The Cinderella of chemistry

Introduction to Synthetic Polymers
February 10, 1995

Polymer science has often been the "Cinderella" subject in many chemistry departments. Looked on as being too applied and dealing with ill-defined materials, it is only recently that it has started to be introduced as a serious course. This creates a need for a good, inexpensive textbook. It is clearly with this in mind that Ian Campbell's Introduction to Synthetic Polymers was written.

This book is aimed at undergraduate students in chemistry, and the author has deliberately avoided the temptation of trying to cover too many different types of polymer. Rather, he has concentrated on the principles behind structure-property relationships and polymerisation methods. At the end of each chapter is a stimulating set of problems, often culled from recent literature. While the answers are not included, original sources are usually given, allowing the student to look up the original paper if necessary.

The first section of the book includes a historical and current industrial perspective, illustrated by some interesting anecdotal stories. However, there is a lot of detail given in the figures and graphs, which is probably wasted, as many of the polymers are still unfamiliar to the student.

The remainder of the chapter is an introduction to the main terminology and concepts of polymerisation. The information is often quite tightly packed, as in the stereochemistry section. This is partly due to having to squeeze in such a large subject as polymer science into 200 pages. It results in some sections that are very difficult to comprehend in what is otherwise a very readable work.

The only other main criticism of the text is that a few topics are introduced (for example, stereochemistry and molecular weight) without any explanation of their importance until much later in the book. The result is that students may feel that they are learning abstract concepts with little relevance to the real world. This apart, the two chapters on molecular weight and microstructure are at just the right level for an introductory book, and students should have few problems in what are often difficult areas to understand.

The chemical analysis of polymers covers such a large area that it would be impossible to do more than scratch the surface in just one chapter. Instead, three important techniques have been chosen to illustrate how structural information can be gleaned from their use. The author has assumed that the student has a working knowledge of both nuclear magnetic resonance and infra-red spectroscopy. Rather than trying to be comprehensive, a few examples from each are taken from the literature and explained in detail. X-ray scattering is wisely treated in a non-mathematical fashion and so will hold few terrors.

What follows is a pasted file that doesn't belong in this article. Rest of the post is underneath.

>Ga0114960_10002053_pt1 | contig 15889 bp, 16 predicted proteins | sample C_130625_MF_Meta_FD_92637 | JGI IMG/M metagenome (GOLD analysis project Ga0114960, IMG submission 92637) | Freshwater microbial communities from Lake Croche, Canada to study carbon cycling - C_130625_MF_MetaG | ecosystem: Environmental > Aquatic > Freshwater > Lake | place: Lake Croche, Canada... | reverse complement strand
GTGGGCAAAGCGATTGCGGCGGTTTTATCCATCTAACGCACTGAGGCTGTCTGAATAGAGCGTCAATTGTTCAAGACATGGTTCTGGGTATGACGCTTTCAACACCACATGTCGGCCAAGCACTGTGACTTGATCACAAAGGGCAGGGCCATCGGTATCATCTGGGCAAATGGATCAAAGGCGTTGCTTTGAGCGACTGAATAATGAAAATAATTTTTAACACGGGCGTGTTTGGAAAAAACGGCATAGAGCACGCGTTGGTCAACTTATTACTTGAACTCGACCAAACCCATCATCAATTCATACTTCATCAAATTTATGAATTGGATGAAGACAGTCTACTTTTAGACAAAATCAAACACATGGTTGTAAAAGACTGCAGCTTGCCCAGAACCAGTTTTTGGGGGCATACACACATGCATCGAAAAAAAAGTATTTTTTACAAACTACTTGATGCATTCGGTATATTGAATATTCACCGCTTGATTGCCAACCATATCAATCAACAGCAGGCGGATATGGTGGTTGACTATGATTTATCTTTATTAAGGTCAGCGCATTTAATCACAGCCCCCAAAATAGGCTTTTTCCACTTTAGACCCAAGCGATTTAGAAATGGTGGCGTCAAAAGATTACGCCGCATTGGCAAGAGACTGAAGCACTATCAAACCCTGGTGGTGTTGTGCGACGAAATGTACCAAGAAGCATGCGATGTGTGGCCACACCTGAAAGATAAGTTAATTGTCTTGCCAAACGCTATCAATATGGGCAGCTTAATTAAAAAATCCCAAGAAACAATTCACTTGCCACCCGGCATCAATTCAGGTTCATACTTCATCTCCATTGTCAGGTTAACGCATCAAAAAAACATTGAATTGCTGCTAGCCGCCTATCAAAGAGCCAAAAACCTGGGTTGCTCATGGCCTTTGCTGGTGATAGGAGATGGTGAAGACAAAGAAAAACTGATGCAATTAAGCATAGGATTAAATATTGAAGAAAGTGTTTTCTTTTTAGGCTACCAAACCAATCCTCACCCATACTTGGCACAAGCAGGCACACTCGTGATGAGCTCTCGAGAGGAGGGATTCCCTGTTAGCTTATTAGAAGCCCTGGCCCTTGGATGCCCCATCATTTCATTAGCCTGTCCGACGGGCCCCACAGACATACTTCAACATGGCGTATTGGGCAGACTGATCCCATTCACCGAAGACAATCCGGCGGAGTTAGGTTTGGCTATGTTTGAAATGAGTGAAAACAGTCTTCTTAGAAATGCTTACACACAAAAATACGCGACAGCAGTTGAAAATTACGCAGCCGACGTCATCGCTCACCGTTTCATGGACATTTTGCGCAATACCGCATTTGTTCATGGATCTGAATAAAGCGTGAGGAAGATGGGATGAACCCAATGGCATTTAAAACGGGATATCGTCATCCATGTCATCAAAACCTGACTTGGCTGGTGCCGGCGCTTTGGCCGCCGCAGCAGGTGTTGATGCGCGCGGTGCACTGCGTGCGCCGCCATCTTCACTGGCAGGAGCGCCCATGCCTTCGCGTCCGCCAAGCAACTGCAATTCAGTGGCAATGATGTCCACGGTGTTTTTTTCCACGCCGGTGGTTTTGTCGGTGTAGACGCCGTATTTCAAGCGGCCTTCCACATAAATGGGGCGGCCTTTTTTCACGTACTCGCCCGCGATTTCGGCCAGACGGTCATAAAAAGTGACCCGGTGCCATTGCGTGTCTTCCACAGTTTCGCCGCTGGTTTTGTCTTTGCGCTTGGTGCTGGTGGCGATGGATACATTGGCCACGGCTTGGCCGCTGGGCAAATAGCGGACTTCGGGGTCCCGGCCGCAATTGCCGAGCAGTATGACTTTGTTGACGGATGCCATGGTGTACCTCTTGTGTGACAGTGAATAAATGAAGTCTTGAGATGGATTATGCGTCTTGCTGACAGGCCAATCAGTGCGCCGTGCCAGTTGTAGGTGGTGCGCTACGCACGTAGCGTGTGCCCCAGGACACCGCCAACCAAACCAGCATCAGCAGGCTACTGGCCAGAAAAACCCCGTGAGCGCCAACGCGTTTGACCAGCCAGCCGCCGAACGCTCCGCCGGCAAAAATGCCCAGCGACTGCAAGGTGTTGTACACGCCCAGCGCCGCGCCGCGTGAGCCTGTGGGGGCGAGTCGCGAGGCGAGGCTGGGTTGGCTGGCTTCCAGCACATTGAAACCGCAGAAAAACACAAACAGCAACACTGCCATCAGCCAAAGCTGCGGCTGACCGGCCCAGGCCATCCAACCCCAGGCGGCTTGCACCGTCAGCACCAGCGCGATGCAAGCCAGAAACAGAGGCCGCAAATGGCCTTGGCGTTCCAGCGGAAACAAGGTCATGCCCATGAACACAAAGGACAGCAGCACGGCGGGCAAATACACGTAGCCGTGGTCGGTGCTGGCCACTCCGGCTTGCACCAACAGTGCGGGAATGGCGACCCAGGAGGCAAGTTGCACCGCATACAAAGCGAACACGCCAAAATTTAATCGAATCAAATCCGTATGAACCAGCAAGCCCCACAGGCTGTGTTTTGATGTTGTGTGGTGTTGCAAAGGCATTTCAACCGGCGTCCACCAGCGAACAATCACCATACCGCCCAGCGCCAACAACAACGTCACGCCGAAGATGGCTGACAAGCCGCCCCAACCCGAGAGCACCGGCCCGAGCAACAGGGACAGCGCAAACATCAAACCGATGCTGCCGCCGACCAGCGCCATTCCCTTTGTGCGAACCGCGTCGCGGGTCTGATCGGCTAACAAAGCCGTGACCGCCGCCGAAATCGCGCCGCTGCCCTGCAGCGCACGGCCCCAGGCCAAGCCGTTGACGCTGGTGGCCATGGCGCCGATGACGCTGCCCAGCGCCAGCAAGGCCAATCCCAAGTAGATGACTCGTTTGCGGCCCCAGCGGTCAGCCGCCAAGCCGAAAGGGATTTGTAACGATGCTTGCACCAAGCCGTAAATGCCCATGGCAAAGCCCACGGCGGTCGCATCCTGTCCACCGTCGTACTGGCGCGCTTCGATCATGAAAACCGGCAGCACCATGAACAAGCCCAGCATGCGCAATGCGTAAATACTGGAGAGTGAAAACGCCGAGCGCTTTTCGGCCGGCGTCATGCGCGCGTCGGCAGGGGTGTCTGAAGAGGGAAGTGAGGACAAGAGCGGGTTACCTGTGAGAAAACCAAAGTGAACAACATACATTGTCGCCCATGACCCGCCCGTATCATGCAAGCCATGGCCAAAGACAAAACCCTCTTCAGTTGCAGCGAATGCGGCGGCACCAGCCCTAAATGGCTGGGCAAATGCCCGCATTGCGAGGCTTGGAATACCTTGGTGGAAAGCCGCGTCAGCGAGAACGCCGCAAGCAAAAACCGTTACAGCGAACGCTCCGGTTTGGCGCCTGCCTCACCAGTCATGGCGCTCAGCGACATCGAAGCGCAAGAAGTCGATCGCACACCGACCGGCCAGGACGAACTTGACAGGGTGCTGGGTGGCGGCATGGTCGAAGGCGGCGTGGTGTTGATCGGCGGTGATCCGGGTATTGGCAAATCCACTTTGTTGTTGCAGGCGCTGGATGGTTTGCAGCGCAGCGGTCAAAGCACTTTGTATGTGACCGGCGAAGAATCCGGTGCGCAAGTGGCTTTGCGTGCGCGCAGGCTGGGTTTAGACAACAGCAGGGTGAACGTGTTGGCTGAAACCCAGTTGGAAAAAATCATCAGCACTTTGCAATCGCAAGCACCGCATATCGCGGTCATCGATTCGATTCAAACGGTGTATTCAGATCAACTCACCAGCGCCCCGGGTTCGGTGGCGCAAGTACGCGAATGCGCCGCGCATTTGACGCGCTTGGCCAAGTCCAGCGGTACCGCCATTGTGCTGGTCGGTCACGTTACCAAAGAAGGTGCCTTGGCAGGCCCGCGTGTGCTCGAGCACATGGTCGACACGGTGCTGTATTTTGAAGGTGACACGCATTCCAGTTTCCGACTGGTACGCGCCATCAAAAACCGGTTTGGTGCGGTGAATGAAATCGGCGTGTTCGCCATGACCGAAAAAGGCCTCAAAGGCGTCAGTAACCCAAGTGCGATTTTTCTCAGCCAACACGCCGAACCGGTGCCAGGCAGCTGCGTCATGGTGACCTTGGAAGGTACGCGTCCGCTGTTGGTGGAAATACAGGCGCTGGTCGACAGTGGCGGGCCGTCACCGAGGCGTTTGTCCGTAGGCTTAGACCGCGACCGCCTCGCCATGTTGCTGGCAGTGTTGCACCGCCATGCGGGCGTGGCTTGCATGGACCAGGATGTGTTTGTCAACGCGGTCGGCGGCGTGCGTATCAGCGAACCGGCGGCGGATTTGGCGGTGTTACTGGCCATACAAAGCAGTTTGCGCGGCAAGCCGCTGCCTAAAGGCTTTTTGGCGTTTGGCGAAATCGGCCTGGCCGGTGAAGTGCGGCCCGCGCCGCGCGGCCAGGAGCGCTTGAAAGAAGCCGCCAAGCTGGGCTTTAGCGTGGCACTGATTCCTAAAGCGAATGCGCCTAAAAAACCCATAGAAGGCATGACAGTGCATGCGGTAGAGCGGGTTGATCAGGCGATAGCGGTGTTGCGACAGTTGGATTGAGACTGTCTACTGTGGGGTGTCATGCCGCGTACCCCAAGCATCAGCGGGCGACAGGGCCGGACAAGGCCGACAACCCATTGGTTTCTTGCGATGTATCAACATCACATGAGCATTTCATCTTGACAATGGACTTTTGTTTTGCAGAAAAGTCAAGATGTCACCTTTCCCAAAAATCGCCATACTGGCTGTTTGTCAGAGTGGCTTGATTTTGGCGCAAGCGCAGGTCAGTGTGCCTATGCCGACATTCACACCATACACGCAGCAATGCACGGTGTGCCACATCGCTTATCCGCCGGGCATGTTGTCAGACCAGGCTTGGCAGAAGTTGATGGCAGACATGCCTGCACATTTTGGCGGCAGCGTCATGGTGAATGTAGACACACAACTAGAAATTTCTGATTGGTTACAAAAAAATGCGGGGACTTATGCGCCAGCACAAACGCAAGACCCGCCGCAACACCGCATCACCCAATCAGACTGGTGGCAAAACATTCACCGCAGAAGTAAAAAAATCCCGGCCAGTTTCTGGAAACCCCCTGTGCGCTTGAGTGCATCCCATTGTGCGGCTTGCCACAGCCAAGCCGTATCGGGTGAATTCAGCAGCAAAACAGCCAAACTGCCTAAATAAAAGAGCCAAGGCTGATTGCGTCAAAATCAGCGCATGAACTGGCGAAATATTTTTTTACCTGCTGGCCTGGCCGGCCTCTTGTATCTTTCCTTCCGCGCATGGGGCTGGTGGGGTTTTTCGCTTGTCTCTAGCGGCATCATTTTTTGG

The first half of the section on step-growth polymerisation looks very difficult for the average student owing to the mathematics and wordy explanations. My guess is that most readers will skip over this part. Similar problems arise in parts of the next chapter on radical polymerisation.

All the preceding topics in the book are drawn together very well in the chapter on polymer properties, where the relevance of much of the previous work is explained clearly. As remarked earlier, it is perhaps a pity that the author left most of this interesting information until so late. The final part of the book is a look at some fascinating new polymers and polymerisation techniques, including conducting, thermally stable and liquid-crystalline materials.

Several of the mechanisms in the figures are poorly drawn and could do with revising. The appendix consists of a comparison of common versus systematic names for some important monomers. Unfortunately, many of the systematic names given are slightly wrong and in two cases totally unrecognisable. However, these are small criticisms and do not detract from the overall worth of the book. There is also a useful list of references for further study.

This book would make a very good conventional undergraduate text for a first course in polymer science and, given the cost of most scientific works, it is very reasonably priced. While it is not as comprehensive as some costlier alternatives (for example, J.M.G. Cowie's excellent Polymers: Chemistry and Physics of Modern Materials), it is hard to beat for value.

Stephen C. Moratti is a lecturer in chemistry, University of Cambridge.

Introduction to Synthetic Polymers

Author - Ian M. Campbell
ISBN - 0 19 855398 6
Publisher - Oxford University Press
Price - £13.95
Pages - 213pp

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